I feel used by the Congress but not by Sonia Gandhi. I still have faith in her. You have to remember one thing. The SP has been the embodiment of anti-Congressism. It was an amazing development in Indian politics that we supported the Congress. Otherwise there would have been no UPA government and no nuclear deal. At that point the saffron flag was being hoisted all over. Amarinder Singh, Virbhadra Singh, Digvijay Singh – all the rajas of the Congress – were losing ground. SM Krishna could not hold on to his magic in Karnataka. No one was good for the Congress then except the SP. So, naturally we wanted a little reciprocation.

Did you want a cabinet berth?
No. Not at all. Just the cooperation committee. But now we don’t even want that. The mood has been spoiled.

Many are convinced that the SP’s recent threats to withdraw support from the Congress-led UPA is to mount pressure so it changes its stance on the Ambani brothers’ dispute.
Nobody has threatened anyone. This is media sensationalism again. But yes, we do have to review our relationship with the Congress. The question of withdrawal does not arise but that doesn’t mean we should be taken for granted.

The public perception that you orchestrated the “cash-for-vote” episode in Parliament still persists.
Sudheendra Kulkarni hounded me and alleged that. But the parliamentary committee cleared my name. Jaswant Singh gave a statement clearing my name. The Congress believes in political barter – give and take. If I had said at that time that I will help in exchange for something, then maybe I would have been on the inside today. But Kulkarni’s induction into the present government is like adding fuel to fire. It shows heartlessness and ruthlessness. Even Shibu Soren is a better politician than me. He got offers of money from all sides. The prime minister included him in cabinet meetings while he was on bail.

‘Inducting Sudheendra Kulkarni into the UPA government is like adding fuel to fire’

What is your equation with Sonia Gandhi?
So far as I’m concerned, I’m not going to say anything ill against her all my life. Even Rahul has maintained a dignified silence. But I will not stand in a line just to get an appointment. This is not arrogance talking, it is self-esteem. I am not scared about Sonia Gandhi’s attitude. She’s a down-toearth, simple straightforward lady. But she does depend on a coterie and I failed to “manage the managers”. It was a strategic mistake. On an auspicious day, you cannot visit the goddess at Kalighat temple without active cooperation from the priests.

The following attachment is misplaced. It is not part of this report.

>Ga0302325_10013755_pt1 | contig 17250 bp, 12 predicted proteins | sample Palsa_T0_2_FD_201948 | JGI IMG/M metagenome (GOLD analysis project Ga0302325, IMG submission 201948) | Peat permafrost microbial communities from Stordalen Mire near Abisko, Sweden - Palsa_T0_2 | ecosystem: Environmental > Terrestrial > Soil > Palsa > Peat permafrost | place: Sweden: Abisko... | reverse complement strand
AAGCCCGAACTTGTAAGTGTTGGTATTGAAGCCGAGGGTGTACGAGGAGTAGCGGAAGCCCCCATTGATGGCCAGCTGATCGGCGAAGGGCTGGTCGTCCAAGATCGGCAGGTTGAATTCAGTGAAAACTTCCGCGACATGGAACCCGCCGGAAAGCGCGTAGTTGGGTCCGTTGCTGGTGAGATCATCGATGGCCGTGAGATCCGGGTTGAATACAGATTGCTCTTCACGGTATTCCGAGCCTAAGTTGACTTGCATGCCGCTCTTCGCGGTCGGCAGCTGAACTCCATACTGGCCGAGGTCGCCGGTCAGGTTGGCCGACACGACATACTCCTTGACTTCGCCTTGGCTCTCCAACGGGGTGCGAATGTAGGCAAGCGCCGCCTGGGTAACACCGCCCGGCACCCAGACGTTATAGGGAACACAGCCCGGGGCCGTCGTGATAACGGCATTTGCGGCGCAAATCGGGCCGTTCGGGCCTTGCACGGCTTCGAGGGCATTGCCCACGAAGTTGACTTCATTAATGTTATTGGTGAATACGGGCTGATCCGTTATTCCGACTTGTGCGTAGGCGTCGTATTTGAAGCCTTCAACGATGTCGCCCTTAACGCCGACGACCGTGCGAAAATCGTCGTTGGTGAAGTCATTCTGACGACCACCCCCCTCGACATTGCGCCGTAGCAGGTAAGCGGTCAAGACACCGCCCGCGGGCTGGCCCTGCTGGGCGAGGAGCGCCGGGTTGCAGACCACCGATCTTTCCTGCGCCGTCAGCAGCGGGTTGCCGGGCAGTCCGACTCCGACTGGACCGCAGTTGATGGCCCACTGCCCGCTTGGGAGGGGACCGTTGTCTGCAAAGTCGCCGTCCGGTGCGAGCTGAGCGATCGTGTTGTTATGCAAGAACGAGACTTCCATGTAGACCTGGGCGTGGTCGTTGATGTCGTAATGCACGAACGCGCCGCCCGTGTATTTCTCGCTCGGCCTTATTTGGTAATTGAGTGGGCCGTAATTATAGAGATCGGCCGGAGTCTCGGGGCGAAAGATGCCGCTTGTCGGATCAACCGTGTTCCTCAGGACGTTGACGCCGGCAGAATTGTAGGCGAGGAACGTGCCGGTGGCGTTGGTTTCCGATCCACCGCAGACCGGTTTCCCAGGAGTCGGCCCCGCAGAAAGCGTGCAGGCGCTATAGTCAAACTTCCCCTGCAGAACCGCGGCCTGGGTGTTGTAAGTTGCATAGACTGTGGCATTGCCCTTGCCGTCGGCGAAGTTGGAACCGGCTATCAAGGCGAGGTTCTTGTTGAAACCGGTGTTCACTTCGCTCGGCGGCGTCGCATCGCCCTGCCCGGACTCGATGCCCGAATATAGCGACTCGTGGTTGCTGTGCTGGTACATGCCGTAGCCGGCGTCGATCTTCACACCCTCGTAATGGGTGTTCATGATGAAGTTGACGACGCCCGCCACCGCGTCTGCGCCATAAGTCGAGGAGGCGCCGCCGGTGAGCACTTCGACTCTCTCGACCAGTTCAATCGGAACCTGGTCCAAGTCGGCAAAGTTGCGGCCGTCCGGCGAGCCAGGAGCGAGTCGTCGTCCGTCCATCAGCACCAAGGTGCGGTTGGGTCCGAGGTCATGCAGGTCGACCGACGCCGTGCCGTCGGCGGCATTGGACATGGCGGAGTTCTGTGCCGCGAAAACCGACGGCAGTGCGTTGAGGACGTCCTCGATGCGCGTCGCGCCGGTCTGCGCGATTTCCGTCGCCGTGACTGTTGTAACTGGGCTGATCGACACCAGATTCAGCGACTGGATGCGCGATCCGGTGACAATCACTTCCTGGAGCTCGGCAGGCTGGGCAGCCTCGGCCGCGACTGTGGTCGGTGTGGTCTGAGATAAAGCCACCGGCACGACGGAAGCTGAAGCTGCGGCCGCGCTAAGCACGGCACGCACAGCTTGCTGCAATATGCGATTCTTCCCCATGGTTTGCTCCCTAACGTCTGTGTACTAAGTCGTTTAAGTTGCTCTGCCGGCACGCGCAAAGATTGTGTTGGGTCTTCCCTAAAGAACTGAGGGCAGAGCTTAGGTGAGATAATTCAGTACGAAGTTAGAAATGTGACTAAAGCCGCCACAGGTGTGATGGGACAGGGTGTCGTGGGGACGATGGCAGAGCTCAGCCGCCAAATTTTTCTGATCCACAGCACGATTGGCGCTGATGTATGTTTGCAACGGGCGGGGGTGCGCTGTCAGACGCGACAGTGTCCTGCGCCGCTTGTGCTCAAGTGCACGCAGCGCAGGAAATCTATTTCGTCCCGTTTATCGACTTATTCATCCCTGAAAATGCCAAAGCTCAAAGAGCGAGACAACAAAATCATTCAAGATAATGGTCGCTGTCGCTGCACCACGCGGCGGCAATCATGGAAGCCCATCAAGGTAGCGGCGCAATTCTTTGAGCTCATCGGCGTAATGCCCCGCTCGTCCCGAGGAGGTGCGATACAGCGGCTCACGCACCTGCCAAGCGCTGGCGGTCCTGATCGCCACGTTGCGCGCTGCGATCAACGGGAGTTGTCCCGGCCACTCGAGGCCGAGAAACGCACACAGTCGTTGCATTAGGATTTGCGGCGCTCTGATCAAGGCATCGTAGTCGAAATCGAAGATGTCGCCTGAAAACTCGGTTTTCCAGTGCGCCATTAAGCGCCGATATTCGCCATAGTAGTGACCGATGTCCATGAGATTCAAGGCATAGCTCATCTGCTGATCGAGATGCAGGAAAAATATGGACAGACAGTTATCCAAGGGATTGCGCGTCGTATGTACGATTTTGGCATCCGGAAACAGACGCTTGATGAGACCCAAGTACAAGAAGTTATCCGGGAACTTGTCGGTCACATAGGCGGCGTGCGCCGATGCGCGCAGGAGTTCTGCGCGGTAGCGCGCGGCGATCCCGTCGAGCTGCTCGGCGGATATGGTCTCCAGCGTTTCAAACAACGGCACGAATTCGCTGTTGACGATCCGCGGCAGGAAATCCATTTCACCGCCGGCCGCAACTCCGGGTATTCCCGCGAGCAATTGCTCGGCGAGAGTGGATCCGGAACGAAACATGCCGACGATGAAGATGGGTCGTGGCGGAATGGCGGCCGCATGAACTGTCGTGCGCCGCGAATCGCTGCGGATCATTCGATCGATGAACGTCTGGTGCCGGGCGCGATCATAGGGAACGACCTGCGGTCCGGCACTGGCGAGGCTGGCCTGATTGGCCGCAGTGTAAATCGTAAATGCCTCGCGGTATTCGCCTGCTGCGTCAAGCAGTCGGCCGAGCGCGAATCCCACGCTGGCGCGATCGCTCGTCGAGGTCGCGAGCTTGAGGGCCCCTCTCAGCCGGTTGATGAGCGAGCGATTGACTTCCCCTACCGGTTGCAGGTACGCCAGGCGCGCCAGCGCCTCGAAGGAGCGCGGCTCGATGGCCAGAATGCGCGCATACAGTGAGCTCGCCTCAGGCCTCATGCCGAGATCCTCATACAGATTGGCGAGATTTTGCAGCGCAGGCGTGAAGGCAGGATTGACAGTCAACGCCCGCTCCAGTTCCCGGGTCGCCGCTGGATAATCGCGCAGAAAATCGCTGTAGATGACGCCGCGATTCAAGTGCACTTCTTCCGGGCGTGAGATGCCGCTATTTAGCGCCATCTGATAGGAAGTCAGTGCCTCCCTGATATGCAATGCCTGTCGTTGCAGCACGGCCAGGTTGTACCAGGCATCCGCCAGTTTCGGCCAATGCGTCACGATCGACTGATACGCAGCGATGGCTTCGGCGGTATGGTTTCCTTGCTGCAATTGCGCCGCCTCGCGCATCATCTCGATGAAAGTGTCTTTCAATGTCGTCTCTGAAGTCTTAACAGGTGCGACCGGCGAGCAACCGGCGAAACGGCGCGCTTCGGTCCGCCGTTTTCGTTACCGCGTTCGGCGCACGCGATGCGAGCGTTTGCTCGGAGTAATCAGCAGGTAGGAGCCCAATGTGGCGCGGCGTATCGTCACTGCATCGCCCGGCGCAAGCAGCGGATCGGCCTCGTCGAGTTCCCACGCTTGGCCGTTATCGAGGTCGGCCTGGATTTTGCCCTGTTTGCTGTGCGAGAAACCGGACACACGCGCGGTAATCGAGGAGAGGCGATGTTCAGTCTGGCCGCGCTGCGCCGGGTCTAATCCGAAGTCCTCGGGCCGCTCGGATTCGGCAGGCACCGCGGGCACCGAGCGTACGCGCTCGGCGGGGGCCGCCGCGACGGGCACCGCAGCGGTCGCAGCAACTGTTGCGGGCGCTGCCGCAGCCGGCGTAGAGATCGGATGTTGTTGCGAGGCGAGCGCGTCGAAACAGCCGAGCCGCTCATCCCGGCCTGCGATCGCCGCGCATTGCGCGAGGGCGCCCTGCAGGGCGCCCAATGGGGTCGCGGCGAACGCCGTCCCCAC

Rahul Gandhi’s major success was in UP where both the SP and the BSP lost seats. Will you concede that he is a more charismatic leader than you?
I don’t want to question Rahul’s charisma but on our part it was foolishness in UP. Rahul Gandhi will not spare any opportunity to kill my party there but I can’t blame the electorate for the confusion. We were campaigning together to create goodwill but there was no electoral agreement between us. We should have gone at them hammer and tong but went very easy on them. We didn’t even contest in Amethi.

You once said that the SP may be bitterly opposed to the BJP but is not happy over the rumblings within as the disintegration of the main opposition party will not augur well for the country? What did you mean?
A shattered and divided BJP, weak Left and marginalised Lalu, Paswan, Chautala, Chandrababu, Jayalalitha leaves only Navin Patnaik, Nitish Kumar, Mulayam Singh and Sharad Pawar as some force in the political diaspora. The aim of the Congress will be to gobble all of them on the theory of one-party rule as it is happening in China. We badly need the advent of a Jayaprakash Narayan to galvanise and unite whatever is left of the opposition. Mohan Bhagwat should also introspect on the Sangh’s theocratic politics in order to broaden the BJP’s electoral alliances. In most cases, Congress is having the last laugh because of the TINA factor – there is no alternative. But an unchecked Congress will become very bullish. I appreciate the PM’s recent statement that bickering in the main opposition party is not good for democracy.

You are unwell. Is there a second rung of leadership to take the SP’s mandate forward?
We’ll have to work very hard. Patterns in politics are changing. We need to give more opportunities to younger faces. If we don’t change and revise our strategy then we’ll face a crisis. As for me, up until the treatment of this ailment, it was party and politics first but it won’t be so anymore. I will not wait for a disgraceful exit.